If you’re a manager interested in increasing the bottom line, you can’t afford not to investigate Six Sigma. The benefits are indisputable, as witnessed by the infamous Jack Welch, former CEO of General Electric, who claimed Six Sigma was directly responsible for $1 billion in yearly savings. But should you implement Six Sigma? Here are six things you should expect from a Six Sigma implementation:
- Increase Profits
- Reduce Defects
- Improve Quality
- Know the Stats
- Provide Career Advancement
- Improve Corporate Culture
Although all of these goals result in increased profits in one form or another, I have to mention this on its own because Six Sigma revolves around it.
Most companies produce one of two things:
Six Sigma is a quality improvement program. Therefore, if you produce a product, you will see a reduction in defects. If you are a service based enterprise, you will see an increase in the quality of services you provide.
I should mention that Six Sigma was developed for the product side (manufacturing) rather than the service side, and is therefore better suited to that. But it has strong benefits in the services as well. Services are my background so I can safely say we have made significant improvements at my engineering firm since I became a black belt.
How much will you save? It depends how many defects are eliminated, or in the case of a service business, how much more business you receive because of an increase in service quality. If you are a manager that is considering implementing Six Sigma, you probably already have an idea how much of an improvement can be made and what that would be worth to the organization. Training at least one Six Sigma green belt and black belt will require an expenditure, but in return they will rigorously analyze your production system. They will produce things like failure mode and effects analyses, cause-effect analyses, and others (that’s just the tip of the iceberg). They will recommend improvements in the daily processes and methods in use at your company.
The goal of Six Sigma is to have a defect rate of six standard deviations from the mean, or 3.4 defects per million products, and Six Sigma practitioners (green belts, black belts) will be trained to strive for this level.
However, this might not be feasible for all organizations and products. Six Sigma was developed by Motorola and popularized by General Electric, which produces many different products. Thus, it has been used as a standard for many manufacturing processes. But Six Sigma has been criticized in that the six standard deviation (six sigmas) rule does not apply universally across all industries and products. Many industries would hesitate to lower the defect rate to that amount because it is cheaper to deal with more defects. Customers could also be satisfied with a higher defect rate.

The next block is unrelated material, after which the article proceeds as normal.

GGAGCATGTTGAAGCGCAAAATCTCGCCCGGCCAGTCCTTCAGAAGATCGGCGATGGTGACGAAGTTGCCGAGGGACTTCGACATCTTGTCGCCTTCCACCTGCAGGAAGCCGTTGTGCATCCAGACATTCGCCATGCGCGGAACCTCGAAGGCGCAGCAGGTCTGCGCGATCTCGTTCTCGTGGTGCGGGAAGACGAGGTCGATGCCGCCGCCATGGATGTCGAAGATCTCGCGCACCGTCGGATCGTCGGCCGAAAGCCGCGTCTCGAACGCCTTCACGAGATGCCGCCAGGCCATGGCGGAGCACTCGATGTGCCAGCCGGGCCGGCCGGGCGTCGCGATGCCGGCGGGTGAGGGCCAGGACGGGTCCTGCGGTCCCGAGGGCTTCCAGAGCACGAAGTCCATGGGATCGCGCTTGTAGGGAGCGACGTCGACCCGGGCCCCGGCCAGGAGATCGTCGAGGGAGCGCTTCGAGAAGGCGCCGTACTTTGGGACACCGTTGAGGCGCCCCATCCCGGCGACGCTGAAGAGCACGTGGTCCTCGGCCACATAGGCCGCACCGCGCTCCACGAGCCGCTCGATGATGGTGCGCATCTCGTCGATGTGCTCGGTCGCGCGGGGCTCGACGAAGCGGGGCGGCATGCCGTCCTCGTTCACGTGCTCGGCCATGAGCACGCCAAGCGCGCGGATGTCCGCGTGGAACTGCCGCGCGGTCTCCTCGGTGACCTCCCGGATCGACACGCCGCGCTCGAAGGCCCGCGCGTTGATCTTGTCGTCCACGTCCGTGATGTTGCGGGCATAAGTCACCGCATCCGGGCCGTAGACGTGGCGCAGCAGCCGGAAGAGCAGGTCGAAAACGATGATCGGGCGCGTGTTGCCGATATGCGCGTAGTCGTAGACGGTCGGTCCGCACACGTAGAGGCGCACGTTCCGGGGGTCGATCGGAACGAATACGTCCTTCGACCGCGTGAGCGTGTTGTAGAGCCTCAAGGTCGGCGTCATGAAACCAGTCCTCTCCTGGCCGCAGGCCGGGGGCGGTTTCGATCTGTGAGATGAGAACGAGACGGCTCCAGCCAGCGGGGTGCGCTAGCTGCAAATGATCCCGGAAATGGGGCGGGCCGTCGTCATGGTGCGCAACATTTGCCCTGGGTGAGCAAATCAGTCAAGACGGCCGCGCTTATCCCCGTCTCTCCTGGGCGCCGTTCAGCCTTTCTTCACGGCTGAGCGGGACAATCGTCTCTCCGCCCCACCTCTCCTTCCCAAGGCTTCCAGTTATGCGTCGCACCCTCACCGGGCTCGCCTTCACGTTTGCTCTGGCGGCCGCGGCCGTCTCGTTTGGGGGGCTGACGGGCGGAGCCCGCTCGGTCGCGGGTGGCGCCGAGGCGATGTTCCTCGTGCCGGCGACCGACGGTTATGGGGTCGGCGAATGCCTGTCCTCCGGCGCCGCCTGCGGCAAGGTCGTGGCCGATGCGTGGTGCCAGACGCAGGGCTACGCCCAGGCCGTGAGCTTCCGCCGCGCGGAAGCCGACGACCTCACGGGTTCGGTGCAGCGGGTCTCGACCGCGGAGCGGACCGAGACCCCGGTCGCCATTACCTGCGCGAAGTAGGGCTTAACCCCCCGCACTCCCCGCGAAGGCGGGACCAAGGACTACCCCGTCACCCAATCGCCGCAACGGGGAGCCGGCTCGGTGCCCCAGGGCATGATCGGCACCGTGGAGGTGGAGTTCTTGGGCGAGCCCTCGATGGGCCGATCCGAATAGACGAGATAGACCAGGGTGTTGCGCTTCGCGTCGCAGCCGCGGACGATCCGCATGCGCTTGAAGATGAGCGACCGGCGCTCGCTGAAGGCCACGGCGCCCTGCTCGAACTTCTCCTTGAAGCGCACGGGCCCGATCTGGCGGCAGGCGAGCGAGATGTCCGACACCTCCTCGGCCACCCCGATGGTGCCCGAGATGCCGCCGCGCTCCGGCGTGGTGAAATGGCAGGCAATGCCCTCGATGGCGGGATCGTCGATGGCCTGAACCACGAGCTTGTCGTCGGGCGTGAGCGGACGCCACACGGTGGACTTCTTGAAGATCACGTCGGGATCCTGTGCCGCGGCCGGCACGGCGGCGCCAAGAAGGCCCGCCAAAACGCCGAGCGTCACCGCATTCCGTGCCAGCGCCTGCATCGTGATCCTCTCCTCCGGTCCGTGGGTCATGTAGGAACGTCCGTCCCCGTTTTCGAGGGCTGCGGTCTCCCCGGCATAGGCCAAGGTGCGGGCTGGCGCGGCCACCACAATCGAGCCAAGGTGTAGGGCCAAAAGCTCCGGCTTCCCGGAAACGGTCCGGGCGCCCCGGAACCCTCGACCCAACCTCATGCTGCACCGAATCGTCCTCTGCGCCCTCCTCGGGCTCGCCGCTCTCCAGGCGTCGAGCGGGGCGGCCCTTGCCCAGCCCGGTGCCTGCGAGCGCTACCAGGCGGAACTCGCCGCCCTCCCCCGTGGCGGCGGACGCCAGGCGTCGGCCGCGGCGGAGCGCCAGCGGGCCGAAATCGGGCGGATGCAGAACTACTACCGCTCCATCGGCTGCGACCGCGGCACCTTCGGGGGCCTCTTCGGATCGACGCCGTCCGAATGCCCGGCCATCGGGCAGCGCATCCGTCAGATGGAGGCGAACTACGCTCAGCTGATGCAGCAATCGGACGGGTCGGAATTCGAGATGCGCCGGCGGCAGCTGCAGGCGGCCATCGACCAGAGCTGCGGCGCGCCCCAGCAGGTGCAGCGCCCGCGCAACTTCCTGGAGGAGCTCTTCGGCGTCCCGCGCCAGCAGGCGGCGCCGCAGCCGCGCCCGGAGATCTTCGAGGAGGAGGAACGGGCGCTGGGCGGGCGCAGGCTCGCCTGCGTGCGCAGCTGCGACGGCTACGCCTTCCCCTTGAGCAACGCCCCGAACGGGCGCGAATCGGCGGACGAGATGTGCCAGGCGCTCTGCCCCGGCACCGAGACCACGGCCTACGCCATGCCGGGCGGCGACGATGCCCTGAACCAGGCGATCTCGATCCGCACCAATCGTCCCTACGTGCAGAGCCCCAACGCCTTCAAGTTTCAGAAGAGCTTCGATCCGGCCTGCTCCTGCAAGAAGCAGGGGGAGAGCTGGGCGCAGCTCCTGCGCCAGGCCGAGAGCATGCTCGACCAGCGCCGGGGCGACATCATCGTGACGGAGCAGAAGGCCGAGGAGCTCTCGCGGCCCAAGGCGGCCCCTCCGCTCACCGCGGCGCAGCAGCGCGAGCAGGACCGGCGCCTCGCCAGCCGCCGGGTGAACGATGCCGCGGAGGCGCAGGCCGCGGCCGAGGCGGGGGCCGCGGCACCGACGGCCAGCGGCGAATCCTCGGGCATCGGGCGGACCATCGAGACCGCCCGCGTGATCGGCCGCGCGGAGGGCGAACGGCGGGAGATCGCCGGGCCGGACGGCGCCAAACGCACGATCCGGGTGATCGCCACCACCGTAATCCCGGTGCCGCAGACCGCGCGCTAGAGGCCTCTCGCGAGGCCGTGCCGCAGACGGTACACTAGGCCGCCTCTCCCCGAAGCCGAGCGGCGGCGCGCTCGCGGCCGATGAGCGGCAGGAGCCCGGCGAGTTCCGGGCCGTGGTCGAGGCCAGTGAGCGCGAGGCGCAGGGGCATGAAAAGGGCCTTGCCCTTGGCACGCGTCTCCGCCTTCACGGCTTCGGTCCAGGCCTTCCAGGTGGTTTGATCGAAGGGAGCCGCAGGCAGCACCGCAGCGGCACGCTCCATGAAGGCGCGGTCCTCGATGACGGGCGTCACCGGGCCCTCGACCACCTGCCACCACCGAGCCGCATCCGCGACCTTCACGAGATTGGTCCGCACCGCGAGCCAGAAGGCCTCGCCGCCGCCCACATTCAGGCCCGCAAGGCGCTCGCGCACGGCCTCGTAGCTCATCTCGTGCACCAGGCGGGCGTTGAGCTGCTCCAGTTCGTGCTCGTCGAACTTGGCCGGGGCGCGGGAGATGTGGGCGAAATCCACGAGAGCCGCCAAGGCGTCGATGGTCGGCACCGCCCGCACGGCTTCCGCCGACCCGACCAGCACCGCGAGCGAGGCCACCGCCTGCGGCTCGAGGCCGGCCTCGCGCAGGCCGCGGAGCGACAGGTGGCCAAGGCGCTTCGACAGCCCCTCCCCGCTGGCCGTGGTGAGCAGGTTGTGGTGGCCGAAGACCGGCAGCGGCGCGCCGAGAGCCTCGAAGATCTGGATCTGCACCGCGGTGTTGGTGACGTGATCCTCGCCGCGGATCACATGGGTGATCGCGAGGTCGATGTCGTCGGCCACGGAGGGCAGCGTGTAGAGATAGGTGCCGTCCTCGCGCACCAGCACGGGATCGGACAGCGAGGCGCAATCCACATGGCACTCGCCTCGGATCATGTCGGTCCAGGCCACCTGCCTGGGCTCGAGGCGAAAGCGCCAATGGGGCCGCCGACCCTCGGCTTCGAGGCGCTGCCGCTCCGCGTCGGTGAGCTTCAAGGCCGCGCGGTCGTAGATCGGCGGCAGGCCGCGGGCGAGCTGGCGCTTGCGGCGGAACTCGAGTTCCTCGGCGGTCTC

However, I can tell you this for sure. That when Six Sigma practitioners are unleashed on any business process, quality improvement will result. This is the basic premise of Six Sigma – to improve the quality of a product or service. If your goal is to increase the quality of your products and services, a Six Sigma implementation is the right place to start.
Know the Stats
Do you know how many of your products are defective, or where your services fall short? Do you know the standard for quality compared to your competitors? Do you know how to increase your quality of service? Do you want to be better than the average?
A Six Sigma implementation will give you all the numbers.
- Where your product/service quality is now.
- Where you should be.
- How to get there.
- How to stay there.
If nothing else, you will know the numbers.
Provide Career Advancement
Do you struggle to keep people motivated and provide them with career advancement goals that keep them happy? Giving someone a Six Sigma green belt or black belt certification is a great way to keep them engaged, learning, and moving forward in their career.
Improve Corporate Culture
Only a few people will become Six Sigma green or black belts, but the entire organization will see the focus on quality and respond accordingly. Implementing Six Sigma is an easy way to tell everyone that “quality matters.” That’s a benefit you can’t readily put a price on.